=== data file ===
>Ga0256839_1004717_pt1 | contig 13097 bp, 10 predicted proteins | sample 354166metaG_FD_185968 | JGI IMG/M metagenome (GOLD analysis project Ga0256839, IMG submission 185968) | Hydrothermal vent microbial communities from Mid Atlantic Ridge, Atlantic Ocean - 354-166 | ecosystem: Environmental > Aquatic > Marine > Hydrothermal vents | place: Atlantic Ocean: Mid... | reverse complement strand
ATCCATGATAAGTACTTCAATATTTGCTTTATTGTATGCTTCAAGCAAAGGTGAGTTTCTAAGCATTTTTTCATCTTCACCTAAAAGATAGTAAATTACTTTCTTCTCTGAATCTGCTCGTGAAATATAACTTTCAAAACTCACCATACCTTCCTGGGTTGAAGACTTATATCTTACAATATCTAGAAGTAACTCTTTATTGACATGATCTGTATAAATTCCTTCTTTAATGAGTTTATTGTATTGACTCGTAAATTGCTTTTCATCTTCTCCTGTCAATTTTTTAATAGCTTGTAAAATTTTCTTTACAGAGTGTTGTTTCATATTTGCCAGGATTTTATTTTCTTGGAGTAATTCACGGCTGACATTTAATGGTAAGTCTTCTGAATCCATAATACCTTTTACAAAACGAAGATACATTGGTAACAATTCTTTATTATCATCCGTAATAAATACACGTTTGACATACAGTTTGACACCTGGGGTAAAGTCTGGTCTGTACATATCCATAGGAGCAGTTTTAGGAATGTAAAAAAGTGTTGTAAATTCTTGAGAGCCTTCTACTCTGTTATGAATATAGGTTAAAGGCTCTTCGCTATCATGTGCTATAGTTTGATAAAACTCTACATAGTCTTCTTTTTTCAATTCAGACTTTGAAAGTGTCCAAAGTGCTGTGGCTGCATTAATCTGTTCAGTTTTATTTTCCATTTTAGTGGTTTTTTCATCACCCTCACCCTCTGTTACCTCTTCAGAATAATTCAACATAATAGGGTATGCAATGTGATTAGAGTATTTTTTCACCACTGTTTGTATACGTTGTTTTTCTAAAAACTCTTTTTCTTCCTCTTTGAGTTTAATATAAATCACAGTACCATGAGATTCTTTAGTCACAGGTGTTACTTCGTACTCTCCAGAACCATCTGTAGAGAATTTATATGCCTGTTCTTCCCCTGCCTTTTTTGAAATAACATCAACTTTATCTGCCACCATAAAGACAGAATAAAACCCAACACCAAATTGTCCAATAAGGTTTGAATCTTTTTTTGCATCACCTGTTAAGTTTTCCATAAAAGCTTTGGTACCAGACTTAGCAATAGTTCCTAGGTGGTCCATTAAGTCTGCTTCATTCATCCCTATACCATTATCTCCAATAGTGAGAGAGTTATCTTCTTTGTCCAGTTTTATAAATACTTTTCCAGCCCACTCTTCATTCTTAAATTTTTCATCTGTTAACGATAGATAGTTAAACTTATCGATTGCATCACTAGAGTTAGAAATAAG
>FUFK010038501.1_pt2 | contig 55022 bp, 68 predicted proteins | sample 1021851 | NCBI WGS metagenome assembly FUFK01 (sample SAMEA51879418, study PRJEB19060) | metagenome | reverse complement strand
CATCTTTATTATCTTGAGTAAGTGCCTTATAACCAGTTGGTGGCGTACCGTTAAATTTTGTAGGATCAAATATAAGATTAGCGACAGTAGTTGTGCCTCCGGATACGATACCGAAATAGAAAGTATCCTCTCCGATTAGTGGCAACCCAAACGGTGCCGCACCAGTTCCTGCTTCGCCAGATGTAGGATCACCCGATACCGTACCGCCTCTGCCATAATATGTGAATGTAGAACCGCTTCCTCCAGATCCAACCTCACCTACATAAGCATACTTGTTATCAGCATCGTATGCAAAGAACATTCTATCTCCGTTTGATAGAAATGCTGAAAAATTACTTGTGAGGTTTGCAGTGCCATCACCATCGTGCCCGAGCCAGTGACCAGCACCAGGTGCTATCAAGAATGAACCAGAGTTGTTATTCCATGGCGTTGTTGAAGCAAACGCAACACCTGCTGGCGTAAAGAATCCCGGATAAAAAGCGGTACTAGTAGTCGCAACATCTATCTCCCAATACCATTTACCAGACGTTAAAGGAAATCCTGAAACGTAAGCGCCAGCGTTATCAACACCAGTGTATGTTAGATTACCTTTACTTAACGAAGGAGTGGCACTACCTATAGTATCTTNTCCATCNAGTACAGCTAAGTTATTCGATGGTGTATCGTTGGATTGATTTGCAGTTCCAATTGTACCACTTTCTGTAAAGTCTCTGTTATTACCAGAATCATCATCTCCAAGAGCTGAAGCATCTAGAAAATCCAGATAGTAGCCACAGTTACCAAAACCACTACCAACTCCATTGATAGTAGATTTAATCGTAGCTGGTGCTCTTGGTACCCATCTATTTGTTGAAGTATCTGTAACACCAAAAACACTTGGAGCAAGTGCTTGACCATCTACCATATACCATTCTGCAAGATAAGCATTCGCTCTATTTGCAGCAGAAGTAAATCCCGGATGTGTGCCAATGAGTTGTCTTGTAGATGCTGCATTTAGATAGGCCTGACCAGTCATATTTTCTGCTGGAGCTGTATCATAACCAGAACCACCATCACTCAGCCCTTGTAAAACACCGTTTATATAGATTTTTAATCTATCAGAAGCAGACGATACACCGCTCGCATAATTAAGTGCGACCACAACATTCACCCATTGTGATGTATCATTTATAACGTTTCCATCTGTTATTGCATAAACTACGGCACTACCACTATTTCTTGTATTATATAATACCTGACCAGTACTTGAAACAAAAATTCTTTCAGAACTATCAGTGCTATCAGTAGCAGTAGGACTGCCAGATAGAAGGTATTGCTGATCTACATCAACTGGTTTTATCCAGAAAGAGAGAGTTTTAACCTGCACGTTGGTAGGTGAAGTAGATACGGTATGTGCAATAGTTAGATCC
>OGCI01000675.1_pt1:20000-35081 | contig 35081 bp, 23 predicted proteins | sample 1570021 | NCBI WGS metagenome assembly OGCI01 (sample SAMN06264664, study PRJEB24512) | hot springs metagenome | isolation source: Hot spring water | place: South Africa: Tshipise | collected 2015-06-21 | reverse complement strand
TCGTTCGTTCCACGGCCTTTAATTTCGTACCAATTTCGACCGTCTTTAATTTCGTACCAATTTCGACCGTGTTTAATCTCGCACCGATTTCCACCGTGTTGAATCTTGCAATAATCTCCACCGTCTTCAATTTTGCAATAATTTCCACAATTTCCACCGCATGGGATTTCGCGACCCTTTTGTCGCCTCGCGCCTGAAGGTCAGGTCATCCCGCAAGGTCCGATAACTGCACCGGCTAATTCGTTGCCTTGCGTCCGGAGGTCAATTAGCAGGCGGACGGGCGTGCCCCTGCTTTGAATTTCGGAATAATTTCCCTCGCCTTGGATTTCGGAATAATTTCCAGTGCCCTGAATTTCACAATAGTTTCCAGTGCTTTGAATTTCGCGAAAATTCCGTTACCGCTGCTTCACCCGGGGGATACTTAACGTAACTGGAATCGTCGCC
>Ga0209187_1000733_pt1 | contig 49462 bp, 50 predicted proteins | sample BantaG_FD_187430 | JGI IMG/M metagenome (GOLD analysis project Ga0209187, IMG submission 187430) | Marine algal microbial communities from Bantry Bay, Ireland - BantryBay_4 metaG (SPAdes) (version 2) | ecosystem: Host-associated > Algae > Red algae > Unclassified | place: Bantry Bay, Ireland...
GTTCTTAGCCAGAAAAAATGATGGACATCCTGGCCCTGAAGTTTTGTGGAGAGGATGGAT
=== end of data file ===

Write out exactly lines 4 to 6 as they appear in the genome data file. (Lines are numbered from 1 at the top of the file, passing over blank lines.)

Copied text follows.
CATCTTTATTATCTTGAGTAAGTGCCTTATAACCAGTTGGTGGCGTACCGTTAAATTTTGTAGGATCAAATATAAGATTAGCGACAGTAGTTGTGCCTCCGGATACGATACCGAAATAGAAAGTATCCTCTCCGATTAGTGGCAACCCAAACGGTGCCGCACCAGTTCCTGCTTCGCCAGATGTAGGATCACCCGATACCGTACCGCCTCTGCCATAATATGTGAATGTAGAACCGCTTCCTCCAGATCCAACCTCACCTACATAAGCATACTTGTTATCAGCATCGTATGCAAAGAACATTCTATCTCCGTTTGATAGAAATGCTGAAAAATTACTTGTGAGGTTTGCAGTGCCATCACCATCGTGCCCGAGCCAGTGACCAGCACCAGGTGCTATCAAGAATGAACCAGAGTTGTTATTCCATGGCGTTGTTGAAGCAAACGCAACACCTGCTGGCGTAAAGAATCCCGGATAAAAAGCGGTACTAGTAGTCGCAACATCTATCTCCCAATACCATTTACCAGACGTTAAAGGAAATCCTGAAACGTAAGCGCCAGCGTTATCAACACCAGTGTATGTTAGATTACCTTTACTTAACGAAGGAGTGGCACTACCTATAGTATCTTNTCCATCNAGTACAGCTAAGTTATTCGATGGTGTATCGTTGGATTGATTTGCAGTTCCAATTGTACCACTTTCTGTAAAGTCTCTGTTATTACCAGAATCATCATCTCCAAGAGCTGAAGCATCTAGAAAATCCAGATAGTAGCCACAGTTACCAAAACCACTACCAACTCCATTGATAGTAGATTTAATCGTAGCTGGTGCTCTTGGTACCCATCTATTTGTTGAAGTATCTGTAACACCAAAAACACTTGGAGCAAGTGCTTGACCATCTACCATATACCATTCTGCAAGATAAGCATTCGCTCTATTTGCAGCAGAAGTAAATCCCGGATGTGTGCCAATGAGTTGTCTTGTAGATGCTGCATTTAGATAGGCCTGACCAGTCATATTTTCTGCTGGAGCTGTATCATAACCAGAACCACCATCACTCAGCCCTTGTAAAACACCGTTTATATAGATTTTTAATCTATCAGAAGCAGACGATACACCGCTCGCATAATTAAGTGCGACCACAACATTCACCCATTGTGATGTATCATTTATAACGTTTCCATCTGTTATTGCATAAACTACGGCACTACCACTATTTCTTGTATTATATAATACCTGACCAGTACTTGAAACAAAAATTCTTTCAGAACTATCAGTGCTATCAGTAGCAGTAGGACTGCCAGATAGAAGGTATTGCTGATCTACATCAACTGGTTTTATCCAGAAAGAGAGAGTTTTAACCTGCACGTTGGTAGGTGAAGTAGATACGGTATGTGCAATAGTTAGATCC
>OGCI01000675.1_pt1:20000-35081 | contig 35081 bp, 23 predicted proteins | sample 1570021 | NCBI WGS metagenome assembly OGCI01 (sample SAMN06264664, study PRJEB24512) | hot springs metagenome | isolation source: Hot spring water | place: South Africa: Tshipise | collected 2015-06-21 | reverse complement strand
TCGTTCGTTCCACGGCCTTTAATTTCGTACCAATTTCGACCGTCTTTAATTTCGTACCAATTTCGACCGTGTTTAATCTCGCACCGATTTCCACCGTGTTGAATCTTGCAATAATCTCCACCGTCTTCAATTTTGCAATAATTTCCACAATTTCCACCGCATGGGATTTCGCGACCCTTTTGTCGCCTCGCGCCTGAAGGTCAGGTCATCCCGCAAGGTCCGATAACTGCACCGGCTAATTCGTTGCCTTGCGTCCGGAGGTCAATTAGCAGGCGGACGGGCGTGCCCCTGCTTTGAATTTCGGAATAATTTCCCTCGCCTTGGATTTCGGAATAATTTCCAGTGCCCTGAATTTCACAATAGTTTCCAGTGCTTTGAATTTCGCGAAAATTCCGTTACCGCTGCTTCACCCGGGGGATACTTAACGTAACTGGAATCGTCGCC